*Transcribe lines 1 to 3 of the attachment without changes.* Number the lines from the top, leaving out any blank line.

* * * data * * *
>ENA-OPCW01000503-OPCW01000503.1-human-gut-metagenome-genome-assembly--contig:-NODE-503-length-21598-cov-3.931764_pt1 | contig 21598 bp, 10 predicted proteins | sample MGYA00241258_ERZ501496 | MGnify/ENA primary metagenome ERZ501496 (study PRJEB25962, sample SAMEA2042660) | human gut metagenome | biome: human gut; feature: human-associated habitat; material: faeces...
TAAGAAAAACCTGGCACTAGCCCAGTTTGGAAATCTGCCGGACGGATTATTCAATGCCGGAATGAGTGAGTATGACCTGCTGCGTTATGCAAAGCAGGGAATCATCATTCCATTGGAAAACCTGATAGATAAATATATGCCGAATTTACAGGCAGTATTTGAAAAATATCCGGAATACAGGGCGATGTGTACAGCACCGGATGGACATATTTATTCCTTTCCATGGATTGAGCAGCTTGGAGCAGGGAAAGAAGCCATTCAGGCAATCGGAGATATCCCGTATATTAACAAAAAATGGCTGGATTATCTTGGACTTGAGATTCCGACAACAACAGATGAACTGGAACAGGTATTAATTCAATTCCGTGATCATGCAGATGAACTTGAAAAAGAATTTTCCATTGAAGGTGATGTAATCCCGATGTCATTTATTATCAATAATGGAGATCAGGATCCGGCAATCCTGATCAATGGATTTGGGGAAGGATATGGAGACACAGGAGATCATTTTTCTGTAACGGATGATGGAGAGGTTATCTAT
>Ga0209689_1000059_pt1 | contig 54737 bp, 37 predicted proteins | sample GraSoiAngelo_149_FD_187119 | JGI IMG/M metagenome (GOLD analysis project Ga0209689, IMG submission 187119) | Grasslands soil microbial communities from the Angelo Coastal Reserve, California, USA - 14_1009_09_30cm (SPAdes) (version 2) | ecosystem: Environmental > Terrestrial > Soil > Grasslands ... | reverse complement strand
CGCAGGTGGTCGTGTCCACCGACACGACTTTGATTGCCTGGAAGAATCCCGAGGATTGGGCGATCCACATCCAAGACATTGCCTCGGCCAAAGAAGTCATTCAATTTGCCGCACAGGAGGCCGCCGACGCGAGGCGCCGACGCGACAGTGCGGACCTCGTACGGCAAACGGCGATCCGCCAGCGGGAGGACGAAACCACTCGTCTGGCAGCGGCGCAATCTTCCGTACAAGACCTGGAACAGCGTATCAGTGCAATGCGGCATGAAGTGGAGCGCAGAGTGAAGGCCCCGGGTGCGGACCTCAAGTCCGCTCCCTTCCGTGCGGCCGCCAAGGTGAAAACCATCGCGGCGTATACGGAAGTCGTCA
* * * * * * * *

>ENA-OPCW01000503-OPCW01000503.1-human-gut-metagenome-genome-assembly--contig:-NODE-503-length-21598-cov-3.931764_pt1 | contig 21598 bp, 10 predicted proteins | sample MGYA00241258_ERZ501496 | MGnify/ENA primary metagenome ERZ501496 (study PRJEB25962, sample SAMEA2042660) | human gut metagenome | biome: human gut; feature: human-associated habitat; material: faeces...
TAAGAAAAACCTGGCACTAGCCCAGTTTGGAAATCTGCCGGACGGATTATTCAATGCCGGAATGAGTGAGTATGACCTGCTGCGTTATGCAAAGCAGGGAATCATCATTCCATTGGAAAACCTGATAGATAAATATATGCCGAATTTACAGGCAGTATTTGAAAAATATCCGGAATACAGGGCGATGTGTACAGCACCGGATGGACATATTTATTCCTTTCCATGGATTGAGCAGCTTGGAGCAGGGAAAGAAGCCATTCAGGCAATCGGAGATATCCCGTATATTAACAAAAAATGGCTGGATTATCTTGGACTTGAGATTCCGACAACAACAGATGAACTGGAACAGGTATTAATTCAATTCCGTGATCATGCAGATGAACTTGAAAAAGAATTTTCCATTGAAGGTGATGTAATCCCGATGTCATTTATTATCAATAATGGAGATCAGGATCCGGCAATCCTGATCAATGGATTTGGGGAAGGATATGGAGACACAGGAGATCATTTTTCTGTAACGGATGATGGAGAGGTTATCTAT
>Ga0209689_1000059_pt1 | contig 54737 bp, 37 predicted proteins | sample GraSoiAngelo_149_FD_187119 | JGI IMG/M metagenome (GOLD analysis project Ga0209689, IMG submission 187119) | Grasslands soil microbial communities from the Angelo Coastal Reserve, California, USA - 14_1009_09_30cm (SPAdes) (version 2) | ecosystem: Environmental > Terrestrial > Soil > Grasslands ... | reverse complement strand